August 28, 2008

Clinton Speech Hits Home

It goes without saying that the speech Hillary Clinton gave Tuesday night was one of the most selfless speeches any defeated candidate has given.

Barack Obama is the king of speeches. The rabbit Hillary Clinton pulled out of her pantsuit Tuesday night was as riveting as one of Obama’s classics, and certainly gave the Democratic nominee a boost.

Hillary Clinton’s speech is important because of its underlying message. Party is far important than personality. I didn’t support Hillary for who she was. I supported her for what she stood for. I can never support John McCain knowing that he would do everything in his power to prevent Hillary’s policies from being passed.

Hillary Clinton didn’t convince all her supporters to vote for Obama in November. But she convinced them not to vote for McCain. The rest is up to Obama.

I toyed with the idea of voting Conservative in the upcoming (maybe tomorrow?) election. I still believe Stephane Dion is a terrible leader and frankly, he has done absolutely nothing in the past 2 years to show me he was the best candidate, or second-best, or possible third-best candidate for the job.

People may argue with me on this point. I always found it interesting to see my friends twist themselves into knots defending Dion. After abstaining on just about every pillar the Liberal party was founded on, I think leadership is definitely not the word I would to describe the 2 year tenure of Stephane Dion. I simply cannot cast a vote for this man to be Prime Minister.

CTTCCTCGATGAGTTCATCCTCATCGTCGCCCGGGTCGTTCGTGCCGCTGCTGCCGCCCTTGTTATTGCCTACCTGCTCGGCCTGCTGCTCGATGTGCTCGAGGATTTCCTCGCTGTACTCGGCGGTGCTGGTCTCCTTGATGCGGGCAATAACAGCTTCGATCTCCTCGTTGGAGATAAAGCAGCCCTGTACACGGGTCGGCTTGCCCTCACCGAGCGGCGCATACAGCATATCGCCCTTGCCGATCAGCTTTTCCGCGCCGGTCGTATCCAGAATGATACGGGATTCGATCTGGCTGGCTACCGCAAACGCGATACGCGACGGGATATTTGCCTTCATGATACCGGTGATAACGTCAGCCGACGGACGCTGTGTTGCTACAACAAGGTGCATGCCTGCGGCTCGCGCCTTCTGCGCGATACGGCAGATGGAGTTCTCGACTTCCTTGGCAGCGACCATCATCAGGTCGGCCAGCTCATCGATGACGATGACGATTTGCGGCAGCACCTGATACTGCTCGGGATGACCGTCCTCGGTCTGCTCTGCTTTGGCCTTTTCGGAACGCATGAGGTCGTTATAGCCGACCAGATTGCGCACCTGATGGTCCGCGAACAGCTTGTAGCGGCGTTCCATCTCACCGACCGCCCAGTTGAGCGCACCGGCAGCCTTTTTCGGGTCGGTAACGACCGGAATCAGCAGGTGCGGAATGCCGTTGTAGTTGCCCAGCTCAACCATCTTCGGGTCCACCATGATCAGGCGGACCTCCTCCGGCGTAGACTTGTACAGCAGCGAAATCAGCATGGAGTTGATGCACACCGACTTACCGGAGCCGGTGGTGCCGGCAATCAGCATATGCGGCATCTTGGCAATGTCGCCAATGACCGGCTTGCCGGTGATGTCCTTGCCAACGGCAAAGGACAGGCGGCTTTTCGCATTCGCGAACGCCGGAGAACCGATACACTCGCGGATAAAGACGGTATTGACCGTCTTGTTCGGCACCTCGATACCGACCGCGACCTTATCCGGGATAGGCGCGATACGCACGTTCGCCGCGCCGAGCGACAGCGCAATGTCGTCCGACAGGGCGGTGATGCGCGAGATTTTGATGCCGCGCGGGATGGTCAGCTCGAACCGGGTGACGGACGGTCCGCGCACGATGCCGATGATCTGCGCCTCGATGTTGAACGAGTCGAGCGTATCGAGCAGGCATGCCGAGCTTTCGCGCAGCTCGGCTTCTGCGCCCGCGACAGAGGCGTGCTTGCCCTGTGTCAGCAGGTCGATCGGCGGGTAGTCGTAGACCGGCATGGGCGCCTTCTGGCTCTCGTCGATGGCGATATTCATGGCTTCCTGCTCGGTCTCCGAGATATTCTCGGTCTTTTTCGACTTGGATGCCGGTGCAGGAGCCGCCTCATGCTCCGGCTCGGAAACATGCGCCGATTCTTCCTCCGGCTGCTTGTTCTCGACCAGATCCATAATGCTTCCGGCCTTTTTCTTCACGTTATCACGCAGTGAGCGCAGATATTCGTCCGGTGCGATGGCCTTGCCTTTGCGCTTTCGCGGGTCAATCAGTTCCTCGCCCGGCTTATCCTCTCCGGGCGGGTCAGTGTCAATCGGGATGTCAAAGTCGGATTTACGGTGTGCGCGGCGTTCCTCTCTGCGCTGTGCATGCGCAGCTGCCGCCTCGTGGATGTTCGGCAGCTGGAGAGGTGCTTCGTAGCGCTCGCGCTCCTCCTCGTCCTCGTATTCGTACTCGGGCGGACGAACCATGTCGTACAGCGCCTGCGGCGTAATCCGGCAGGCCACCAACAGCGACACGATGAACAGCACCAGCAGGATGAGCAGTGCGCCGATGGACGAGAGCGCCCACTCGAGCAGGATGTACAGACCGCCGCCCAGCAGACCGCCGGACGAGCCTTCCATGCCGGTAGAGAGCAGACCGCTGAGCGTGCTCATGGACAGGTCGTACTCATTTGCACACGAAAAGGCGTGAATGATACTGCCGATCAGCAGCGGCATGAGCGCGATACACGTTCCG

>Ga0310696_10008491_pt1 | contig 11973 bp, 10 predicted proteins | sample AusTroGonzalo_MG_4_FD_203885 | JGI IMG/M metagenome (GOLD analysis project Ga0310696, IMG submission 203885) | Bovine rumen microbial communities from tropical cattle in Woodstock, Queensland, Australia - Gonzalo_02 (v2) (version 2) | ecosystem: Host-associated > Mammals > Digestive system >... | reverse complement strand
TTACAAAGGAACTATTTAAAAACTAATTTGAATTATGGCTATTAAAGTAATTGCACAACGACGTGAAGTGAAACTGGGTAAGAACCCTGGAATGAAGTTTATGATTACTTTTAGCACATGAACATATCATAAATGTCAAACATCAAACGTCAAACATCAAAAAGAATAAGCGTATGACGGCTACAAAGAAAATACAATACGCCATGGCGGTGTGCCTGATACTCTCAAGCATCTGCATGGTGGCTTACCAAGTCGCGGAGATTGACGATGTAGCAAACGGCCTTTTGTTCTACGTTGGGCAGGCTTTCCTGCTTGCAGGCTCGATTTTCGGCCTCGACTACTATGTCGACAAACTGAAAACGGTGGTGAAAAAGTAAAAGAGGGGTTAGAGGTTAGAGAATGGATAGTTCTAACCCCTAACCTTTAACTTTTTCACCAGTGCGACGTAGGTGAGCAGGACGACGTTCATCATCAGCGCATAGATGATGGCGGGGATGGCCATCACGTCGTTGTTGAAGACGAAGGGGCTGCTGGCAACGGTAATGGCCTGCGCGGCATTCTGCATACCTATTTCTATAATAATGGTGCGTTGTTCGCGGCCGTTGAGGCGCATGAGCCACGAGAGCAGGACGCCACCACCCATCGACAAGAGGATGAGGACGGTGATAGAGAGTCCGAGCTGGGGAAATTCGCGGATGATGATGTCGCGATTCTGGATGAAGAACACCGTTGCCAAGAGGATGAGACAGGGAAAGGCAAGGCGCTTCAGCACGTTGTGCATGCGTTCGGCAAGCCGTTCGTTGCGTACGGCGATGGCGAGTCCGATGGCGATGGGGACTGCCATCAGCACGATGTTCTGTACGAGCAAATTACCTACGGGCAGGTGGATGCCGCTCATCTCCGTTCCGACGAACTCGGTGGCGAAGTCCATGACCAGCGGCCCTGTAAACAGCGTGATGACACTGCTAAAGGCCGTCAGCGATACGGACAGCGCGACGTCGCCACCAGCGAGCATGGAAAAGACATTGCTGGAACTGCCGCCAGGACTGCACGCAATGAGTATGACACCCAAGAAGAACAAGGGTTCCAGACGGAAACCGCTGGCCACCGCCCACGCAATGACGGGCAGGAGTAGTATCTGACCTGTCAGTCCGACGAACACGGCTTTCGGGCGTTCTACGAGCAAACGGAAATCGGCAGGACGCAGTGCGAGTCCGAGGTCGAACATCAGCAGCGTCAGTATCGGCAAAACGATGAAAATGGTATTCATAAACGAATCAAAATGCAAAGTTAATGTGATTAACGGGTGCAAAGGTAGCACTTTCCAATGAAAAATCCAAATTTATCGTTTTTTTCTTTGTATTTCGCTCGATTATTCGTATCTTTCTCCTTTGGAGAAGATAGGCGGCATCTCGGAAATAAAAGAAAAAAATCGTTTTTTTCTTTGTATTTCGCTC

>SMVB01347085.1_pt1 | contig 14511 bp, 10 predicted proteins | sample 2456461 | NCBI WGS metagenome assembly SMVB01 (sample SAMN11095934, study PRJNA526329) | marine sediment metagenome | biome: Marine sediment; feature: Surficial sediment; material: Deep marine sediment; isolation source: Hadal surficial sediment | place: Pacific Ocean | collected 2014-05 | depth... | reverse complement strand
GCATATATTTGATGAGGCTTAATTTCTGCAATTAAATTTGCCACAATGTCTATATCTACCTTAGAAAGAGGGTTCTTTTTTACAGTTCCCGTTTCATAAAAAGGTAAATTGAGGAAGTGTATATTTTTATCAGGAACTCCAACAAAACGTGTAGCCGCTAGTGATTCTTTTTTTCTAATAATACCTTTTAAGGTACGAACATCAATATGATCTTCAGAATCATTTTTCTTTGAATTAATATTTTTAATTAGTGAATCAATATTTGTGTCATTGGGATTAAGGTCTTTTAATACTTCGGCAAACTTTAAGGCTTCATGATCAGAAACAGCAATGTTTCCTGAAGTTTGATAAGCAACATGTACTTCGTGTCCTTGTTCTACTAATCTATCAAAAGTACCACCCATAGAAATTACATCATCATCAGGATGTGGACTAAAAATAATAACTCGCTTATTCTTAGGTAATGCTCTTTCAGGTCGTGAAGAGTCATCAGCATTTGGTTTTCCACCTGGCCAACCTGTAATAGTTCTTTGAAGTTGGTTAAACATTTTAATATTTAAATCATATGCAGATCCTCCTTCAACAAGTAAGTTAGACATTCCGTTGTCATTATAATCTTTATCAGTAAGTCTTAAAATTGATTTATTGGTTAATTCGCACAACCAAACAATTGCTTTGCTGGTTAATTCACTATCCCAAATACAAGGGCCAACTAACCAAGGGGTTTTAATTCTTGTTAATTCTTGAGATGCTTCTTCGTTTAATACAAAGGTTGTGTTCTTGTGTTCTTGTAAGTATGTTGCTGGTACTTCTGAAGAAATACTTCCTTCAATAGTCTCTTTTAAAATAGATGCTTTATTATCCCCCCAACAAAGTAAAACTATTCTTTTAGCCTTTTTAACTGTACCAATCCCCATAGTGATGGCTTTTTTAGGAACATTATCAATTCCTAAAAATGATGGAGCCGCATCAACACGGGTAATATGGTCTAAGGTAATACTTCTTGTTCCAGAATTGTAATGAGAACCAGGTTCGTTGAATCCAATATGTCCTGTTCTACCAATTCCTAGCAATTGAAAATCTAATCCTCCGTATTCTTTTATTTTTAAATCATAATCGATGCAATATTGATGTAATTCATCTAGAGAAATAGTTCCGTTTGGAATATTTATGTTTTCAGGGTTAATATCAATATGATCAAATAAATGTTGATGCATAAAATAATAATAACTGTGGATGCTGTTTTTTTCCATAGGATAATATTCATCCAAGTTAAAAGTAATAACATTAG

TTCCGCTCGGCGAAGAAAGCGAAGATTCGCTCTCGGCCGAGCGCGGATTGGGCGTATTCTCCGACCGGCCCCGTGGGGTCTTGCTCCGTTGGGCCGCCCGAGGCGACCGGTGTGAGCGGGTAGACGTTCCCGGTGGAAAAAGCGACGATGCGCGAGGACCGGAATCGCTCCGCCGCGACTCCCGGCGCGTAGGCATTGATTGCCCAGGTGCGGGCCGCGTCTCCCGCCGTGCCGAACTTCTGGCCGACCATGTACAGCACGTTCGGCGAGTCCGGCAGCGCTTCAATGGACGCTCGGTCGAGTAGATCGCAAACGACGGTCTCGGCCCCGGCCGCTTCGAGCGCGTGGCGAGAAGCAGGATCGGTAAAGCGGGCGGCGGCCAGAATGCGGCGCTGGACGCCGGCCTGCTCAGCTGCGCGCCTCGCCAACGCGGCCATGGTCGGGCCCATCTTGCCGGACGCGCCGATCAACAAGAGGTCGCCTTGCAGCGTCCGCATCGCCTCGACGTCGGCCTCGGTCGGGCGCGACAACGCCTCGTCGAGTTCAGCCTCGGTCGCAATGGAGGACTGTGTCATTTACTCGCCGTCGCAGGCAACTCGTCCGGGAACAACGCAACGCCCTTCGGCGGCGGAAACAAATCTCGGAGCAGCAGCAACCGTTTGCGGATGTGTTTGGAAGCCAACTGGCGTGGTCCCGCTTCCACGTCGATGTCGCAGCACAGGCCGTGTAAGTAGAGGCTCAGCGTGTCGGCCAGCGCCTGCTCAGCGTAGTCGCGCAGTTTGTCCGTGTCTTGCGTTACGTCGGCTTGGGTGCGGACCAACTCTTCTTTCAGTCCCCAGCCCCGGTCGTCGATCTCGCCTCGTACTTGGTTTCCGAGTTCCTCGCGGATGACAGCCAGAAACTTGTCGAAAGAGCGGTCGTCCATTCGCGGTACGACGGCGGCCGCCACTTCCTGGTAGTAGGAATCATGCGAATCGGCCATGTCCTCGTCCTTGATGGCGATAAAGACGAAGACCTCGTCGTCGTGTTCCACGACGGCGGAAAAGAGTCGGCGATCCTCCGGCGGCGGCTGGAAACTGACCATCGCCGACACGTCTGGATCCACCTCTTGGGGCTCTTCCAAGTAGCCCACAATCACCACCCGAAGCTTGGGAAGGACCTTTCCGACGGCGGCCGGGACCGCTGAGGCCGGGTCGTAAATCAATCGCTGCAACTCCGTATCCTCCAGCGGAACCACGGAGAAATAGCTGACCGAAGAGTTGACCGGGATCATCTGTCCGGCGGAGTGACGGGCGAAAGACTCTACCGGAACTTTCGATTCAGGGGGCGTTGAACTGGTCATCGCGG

On the other hand, the Conservatives stand for so many things that make my skin crawl. They scare people into thinking Canada is a crime-filled country. They believe immigration should be limited to countries who only send skilled workers and limit the rest. They lead a foreign policy of isolationism and insult towards many allies. They refuse to silence those in their party that would limit my right to marry.

So many of the things I stand for as a liberal, prosperity, equality of opportunity, social justice will not be top priorities of any Conservative government, as we have seen in the past 3 years. Voting Conservative out of spite would be a betrayal of my values. Most importantly, it would give Stephen Harper a vote he clearly didn’t earn.

I cannot vote NDP, BQ, or Green for the simple reason that by never being able to win, and implement all their wonderful bright ideas, these parties get a free pass. Voting for a platform that will never be implemented might as well be voting for nothing to get done. I cannot do that in good conscience.

So there you have it, Hillary Clinton has put me in the undecided column. It is now up to Harper and Dion to earn my vote. They need to convince me that they will effectively lead the country in a direction that suits my values. If neither can do that, I will still go cast a ballot on election day, but it will probably be blank.